In the year 2006, Ubisoft were quick to jump onto the Wii bandwagon to create the original Red Steel game. While their efforts were valiantly ambitious, the still new technology let the title down, with controls that were difficult to master and unresponsive. With the dawning of Wii Motion Plus, Ubisoft have returned to the franchise to launch Red Steel 2, a game as similar to its predecessor as chalk is from cheese. The obvious effort that has gone into this game has paid off, with it being one of the better looking games of the year for the console, and also filled with entertainment as you swing your Wii Remote around as a sword. While the game isn’t entirely without flaws, it is heads and shoulders above its predecessor and is entirely and enjoyably playable.
Ubisoft have clearly shown from the outset that this is a game completely dissimilar from the original, with even the setting being drastically different. Gone is the urban Yakuza setting that we were first introduced to, replaced now with a unique and original universe that combines samurai swords and gunslinging into one particularly entertaining experience.
Red Steel 2 is a single player game in which you will follow a nameless warrior, one whose clan no longer exists. Making your dramatic escape from a near death scenario when faced with a rival clan, you are able to rescue your old trainer who will take on the job of retraining you. Unfortunately in terms of the story the characters aren’t really developed enough to draw you successfully into wanting to know what will happen. Combine this with some frightful voice acting and an, at times, completely incoherent plotline, and you end up with a story that has its moments but is, on the whole, a letdown.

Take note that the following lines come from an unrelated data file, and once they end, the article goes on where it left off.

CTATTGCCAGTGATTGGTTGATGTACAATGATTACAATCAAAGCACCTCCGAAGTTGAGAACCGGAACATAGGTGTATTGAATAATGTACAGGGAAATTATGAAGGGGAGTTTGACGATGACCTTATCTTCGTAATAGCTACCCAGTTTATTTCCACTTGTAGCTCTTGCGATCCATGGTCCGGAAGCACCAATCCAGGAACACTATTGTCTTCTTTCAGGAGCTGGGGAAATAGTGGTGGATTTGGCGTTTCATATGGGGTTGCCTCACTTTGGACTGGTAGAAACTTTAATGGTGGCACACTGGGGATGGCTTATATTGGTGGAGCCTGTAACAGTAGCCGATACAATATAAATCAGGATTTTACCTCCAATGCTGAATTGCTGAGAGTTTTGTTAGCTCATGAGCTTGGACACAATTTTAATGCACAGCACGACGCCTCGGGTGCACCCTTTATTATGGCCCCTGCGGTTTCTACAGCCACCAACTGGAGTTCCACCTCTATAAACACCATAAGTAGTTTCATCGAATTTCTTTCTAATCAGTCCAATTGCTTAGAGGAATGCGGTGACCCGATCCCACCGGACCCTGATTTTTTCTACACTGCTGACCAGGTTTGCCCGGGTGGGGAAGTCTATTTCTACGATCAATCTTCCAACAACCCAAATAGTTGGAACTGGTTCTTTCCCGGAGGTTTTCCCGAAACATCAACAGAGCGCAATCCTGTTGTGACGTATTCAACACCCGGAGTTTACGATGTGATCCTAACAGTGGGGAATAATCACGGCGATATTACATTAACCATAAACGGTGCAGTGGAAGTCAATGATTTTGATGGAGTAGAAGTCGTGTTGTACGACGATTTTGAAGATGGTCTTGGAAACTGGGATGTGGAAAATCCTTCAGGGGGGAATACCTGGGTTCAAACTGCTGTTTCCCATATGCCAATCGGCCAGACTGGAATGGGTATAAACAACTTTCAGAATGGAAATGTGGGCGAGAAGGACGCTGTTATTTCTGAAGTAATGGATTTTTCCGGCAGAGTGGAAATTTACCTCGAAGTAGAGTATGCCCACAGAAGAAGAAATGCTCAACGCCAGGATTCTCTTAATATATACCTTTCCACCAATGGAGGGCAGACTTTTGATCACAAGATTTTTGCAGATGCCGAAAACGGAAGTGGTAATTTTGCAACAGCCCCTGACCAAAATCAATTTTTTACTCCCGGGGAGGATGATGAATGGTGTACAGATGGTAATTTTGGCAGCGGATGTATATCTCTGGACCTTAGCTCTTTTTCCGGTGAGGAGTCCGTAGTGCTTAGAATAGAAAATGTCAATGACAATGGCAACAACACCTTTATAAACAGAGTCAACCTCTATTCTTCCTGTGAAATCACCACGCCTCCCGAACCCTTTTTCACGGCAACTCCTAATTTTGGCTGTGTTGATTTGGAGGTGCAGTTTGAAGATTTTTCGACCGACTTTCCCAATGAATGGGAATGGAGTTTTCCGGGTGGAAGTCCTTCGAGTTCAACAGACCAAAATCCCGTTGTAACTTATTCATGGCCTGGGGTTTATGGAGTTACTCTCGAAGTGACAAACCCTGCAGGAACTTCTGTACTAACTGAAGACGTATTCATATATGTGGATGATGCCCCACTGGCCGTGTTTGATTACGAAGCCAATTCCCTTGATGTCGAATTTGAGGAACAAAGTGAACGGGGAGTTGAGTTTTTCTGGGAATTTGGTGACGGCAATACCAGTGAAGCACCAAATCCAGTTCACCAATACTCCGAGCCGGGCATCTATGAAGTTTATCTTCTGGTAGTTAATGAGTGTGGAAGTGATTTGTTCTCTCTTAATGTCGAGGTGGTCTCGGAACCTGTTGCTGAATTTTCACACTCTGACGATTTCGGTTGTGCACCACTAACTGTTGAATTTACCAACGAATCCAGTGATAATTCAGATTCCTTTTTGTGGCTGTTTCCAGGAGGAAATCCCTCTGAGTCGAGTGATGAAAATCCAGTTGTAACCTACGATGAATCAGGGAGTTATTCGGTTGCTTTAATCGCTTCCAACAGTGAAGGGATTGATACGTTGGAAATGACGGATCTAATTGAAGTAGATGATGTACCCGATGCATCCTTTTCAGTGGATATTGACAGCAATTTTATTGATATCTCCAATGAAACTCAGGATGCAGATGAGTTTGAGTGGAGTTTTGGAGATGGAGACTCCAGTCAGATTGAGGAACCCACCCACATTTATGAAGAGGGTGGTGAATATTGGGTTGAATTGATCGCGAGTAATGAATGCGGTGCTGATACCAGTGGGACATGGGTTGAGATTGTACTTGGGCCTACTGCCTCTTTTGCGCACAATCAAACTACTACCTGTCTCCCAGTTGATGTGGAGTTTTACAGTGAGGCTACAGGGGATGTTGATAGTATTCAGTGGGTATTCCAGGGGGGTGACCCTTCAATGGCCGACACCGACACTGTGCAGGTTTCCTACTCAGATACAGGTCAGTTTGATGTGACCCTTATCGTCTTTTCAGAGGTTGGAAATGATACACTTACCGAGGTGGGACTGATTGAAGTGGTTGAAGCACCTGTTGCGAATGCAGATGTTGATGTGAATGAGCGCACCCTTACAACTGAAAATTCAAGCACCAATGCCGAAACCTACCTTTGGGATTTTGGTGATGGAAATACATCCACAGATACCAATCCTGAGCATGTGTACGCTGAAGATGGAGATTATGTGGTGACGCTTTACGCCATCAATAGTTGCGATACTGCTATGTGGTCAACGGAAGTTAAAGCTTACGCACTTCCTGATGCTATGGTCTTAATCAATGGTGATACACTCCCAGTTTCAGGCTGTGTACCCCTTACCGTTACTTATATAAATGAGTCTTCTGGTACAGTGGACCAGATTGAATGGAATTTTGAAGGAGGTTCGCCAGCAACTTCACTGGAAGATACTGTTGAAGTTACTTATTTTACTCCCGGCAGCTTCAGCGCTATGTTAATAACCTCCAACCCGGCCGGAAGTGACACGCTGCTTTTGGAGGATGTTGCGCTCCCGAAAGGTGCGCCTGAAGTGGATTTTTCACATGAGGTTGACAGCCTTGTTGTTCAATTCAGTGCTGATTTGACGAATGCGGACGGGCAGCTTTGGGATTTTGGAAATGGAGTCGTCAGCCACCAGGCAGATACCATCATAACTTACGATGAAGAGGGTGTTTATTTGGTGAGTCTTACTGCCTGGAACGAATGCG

Although the lack of a great plotline is a negative aspect of the game Red Steel 2, the combat more than makes up for the shortfall. Unlike the majority of Wii games which involve pointing at the screen and pressing buttons, or occasionally manoeuvring your wrist, this title will provide an excellent workout for your arms. A flick of the wrist isn’t enough motion for the game to recognise a long sword strike, for example. Your movements in front of the TV won’t be exactly replicated on screen, but the controls are responsive and will create a devastating repertoire of attacks against your foes.
Combine the excellent controls with the Wii Remote, and the ability to swiftly and smoothly change from a gun to a sword for different moments of gameplay, and you are onto a winning formula. There are moments that will remind you of a shooter, but on the whole the game encourages you to use different weaponry in different moments, creating an experience that is more rewarding than simply standing at a distance and mowing down your enemies with a spray of bullets.
The game is mission focused, taking around ten hours to complete, with plenty of new attacks to unlock along the way. While certain elements are quite easy once you have mastered the correct attacks, other foe-filled areas will provide an intense enough challenge to keep you coming back for more. The beautiful setting, novel concept and entertainment value of slashing your enemies to pieces with your katana will take some time to wear thin, making this a, on the whole, great title.